Schools are the primary institution in our nation charged with providing access to knowledge and the enculturation of our youth. Effective teachers build positive human connections with their students (Goodlad, pp. 49-50). They help them become caring, principled, and responsible individuals (DeRoche, p. vi). We expect our candidates to conduct themselves in an ethical manner worthy of trust and to exhibit honesty, responsibility, and personal self-discipline. Greenfield, referring to school principals, notes that school leaders face a unique set of ethical demands (Greenfield, 1991). We believe that the same holds true of teachers. In their classrooms teachers have a responsibility to exercise their authority in an ethical manner. They take responsibility for establishing a positive classroom climate and are committed to employing democratic values. Candidates must be willing to examine and reflect on their choices from different perspectives and must anticipate the consequences of their choices. In accordance with the NEA Code of Ethics of the Education Profession our teacher candidates must demonstrate a commitment to helping each student realize his/her potential as a worthy and effective member of society (NEA, Principle I). Teacher candidates are observed during their field experiences and clinical practice for evidence that they support the well-being of their students. Their reflective journal entries are also evaluated as to their support of the well-being of their students.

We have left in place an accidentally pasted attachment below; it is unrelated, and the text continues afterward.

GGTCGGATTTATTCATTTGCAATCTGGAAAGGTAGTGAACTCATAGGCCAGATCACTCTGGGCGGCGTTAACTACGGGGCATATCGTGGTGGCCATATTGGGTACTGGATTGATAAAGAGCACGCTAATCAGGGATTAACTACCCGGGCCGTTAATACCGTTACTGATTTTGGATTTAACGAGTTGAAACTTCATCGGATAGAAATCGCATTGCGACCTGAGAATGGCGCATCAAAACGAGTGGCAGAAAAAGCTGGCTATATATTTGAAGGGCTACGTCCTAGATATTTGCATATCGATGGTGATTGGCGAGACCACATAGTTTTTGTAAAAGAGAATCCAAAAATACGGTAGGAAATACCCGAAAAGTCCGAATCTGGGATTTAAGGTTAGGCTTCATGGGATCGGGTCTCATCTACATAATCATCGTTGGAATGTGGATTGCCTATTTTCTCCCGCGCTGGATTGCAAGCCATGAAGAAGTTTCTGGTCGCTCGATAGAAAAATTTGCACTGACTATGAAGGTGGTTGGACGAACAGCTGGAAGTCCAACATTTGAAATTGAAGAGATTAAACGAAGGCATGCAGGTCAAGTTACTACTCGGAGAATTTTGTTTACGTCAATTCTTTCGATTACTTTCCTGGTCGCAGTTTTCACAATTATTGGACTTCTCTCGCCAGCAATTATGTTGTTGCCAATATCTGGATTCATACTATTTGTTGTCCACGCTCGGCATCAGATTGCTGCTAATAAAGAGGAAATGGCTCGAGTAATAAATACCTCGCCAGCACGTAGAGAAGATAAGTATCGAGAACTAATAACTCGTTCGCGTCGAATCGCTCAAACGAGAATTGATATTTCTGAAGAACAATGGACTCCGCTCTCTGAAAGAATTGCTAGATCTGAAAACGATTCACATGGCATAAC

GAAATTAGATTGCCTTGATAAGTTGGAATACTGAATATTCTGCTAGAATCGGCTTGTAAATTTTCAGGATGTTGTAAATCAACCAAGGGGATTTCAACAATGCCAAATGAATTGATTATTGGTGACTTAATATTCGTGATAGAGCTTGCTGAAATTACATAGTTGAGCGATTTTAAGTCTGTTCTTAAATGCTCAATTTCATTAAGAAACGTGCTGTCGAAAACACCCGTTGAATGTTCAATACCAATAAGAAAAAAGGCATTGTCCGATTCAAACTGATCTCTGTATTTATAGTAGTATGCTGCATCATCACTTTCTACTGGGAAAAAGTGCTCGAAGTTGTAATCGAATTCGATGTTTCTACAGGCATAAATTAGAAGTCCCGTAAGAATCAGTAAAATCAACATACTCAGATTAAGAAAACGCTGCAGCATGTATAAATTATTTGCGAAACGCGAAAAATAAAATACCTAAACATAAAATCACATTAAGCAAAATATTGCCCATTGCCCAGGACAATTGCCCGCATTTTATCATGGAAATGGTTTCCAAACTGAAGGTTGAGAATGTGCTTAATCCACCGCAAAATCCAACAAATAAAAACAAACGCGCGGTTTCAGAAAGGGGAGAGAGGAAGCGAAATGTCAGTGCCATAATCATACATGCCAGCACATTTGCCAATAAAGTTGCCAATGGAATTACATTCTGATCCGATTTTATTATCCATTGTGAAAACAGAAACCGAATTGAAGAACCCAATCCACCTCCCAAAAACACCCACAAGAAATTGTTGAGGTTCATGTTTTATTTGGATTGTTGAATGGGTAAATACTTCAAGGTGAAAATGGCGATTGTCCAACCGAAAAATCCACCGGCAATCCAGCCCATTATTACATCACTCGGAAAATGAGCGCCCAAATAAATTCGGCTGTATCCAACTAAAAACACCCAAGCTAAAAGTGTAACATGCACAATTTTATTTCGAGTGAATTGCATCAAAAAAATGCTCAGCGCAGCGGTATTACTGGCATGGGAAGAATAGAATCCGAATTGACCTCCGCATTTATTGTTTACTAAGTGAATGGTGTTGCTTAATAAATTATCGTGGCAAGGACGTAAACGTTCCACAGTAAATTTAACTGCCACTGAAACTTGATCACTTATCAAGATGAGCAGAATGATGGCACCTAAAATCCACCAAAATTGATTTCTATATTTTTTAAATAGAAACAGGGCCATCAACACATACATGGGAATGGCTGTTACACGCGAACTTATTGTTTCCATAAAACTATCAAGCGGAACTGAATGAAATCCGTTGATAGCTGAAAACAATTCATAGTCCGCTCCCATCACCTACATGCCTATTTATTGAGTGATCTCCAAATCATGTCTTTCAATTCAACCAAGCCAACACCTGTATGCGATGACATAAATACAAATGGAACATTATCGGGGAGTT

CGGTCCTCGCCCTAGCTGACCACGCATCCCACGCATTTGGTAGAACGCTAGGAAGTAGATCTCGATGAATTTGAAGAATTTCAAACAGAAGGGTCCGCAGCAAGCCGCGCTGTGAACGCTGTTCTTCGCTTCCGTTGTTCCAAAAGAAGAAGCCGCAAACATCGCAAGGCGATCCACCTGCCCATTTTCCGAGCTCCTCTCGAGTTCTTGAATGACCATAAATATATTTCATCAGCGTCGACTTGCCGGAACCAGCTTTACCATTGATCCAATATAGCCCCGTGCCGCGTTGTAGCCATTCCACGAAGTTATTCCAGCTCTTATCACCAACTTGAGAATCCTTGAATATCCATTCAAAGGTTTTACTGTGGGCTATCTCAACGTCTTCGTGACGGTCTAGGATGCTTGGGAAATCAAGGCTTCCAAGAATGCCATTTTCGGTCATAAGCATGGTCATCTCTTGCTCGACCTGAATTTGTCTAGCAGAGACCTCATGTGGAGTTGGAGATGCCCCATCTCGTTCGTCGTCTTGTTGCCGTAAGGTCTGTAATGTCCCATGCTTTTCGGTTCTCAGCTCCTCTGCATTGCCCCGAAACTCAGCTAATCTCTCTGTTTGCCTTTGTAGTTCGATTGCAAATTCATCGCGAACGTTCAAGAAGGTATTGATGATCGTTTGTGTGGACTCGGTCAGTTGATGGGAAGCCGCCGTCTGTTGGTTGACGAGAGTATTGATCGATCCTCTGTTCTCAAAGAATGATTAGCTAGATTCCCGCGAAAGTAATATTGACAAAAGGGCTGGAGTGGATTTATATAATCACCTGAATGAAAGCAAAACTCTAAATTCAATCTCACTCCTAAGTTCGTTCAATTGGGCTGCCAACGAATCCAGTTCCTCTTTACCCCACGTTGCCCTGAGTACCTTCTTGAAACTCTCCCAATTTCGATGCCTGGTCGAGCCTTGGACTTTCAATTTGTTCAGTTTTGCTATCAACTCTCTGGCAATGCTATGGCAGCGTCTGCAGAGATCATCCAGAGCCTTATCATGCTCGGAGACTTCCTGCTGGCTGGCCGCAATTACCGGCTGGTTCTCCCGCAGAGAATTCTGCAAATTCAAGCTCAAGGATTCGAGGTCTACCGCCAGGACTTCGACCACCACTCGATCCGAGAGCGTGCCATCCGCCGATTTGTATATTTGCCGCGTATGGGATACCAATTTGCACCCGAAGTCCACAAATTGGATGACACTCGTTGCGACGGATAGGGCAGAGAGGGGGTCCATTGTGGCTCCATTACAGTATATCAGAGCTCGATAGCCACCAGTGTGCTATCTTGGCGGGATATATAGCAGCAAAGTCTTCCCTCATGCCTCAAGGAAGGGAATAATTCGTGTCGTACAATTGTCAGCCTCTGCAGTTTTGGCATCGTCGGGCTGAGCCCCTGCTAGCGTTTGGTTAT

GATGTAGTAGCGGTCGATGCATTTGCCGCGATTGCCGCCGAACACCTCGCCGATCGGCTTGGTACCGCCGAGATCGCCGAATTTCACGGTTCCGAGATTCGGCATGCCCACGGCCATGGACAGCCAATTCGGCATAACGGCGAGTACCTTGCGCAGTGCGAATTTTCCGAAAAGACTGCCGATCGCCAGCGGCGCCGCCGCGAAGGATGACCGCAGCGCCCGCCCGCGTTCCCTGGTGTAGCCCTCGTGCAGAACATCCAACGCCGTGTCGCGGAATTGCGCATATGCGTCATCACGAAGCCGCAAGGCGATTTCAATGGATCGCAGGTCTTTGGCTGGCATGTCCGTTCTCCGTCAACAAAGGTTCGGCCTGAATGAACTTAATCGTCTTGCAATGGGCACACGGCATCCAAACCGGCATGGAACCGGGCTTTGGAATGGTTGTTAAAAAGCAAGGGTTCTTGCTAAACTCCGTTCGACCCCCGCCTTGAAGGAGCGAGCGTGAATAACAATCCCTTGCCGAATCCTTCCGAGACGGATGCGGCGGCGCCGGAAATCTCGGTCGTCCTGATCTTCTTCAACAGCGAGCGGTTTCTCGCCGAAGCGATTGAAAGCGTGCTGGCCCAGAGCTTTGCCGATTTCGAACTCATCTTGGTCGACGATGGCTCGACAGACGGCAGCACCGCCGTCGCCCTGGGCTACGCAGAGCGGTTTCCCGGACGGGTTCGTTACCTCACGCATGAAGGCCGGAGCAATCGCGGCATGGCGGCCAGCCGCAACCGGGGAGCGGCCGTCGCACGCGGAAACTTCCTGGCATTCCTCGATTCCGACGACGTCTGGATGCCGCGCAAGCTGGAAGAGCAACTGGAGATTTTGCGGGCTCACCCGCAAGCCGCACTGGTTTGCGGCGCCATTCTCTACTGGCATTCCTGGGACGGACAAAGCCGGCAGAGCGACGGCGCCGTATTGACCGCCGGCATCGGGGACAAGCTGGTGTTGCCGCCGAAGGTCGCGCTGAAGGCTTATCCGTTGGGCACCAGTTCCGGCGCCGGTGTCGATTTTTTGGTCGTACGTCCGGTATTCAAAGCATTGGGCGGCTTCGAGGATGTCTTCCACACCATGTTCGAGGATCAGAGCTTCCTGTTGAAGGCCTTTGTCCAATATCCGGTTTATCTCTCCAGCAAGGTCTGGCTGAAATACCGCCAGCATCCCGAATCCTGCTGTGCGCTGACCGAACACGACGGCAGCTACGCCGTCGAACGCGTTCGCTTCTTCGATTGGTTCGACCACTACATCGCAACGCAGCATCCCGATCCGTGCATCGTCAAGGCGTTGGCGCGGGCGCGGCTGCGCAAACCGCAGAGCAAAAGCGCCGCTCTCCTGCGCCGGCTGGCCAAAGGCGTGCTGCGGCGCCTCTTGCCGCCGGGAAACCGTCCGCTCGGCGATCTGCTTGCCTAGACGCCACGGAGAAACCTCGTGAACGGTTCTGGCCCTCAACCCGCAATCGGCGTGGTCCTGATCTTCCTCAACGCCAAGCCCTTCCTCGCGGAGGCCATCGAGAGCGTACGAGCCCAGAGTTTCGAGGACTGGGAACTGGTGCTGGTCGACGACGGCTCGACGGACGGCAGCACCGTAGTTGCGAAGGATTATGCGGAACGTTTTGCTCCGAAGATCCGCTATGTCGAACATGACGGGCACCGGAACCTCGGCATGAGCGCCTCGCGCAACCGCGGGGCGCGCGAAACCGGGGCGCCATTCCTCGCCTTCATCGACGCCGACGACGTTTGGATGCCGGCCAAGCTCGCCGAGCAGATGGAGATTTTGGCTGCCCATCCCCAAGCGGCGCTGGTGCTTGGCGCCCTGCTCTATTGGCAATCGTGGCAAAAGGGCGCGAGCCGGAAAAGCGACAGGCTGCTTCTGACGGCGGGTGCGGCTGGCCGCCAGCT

Candidates  are evaluated on their  ethical behaviors. They are expected to model a professional code of ethics –they must be truthful, they must accept responsibility for their choices, they  must respect student diversity and individual differences as well as the varied talents and perspectives of their students. Their teaching should help to foster student self –esteem. Candidates are expected to respect the privacy of their students and maintain confidentiality in all professional relationships.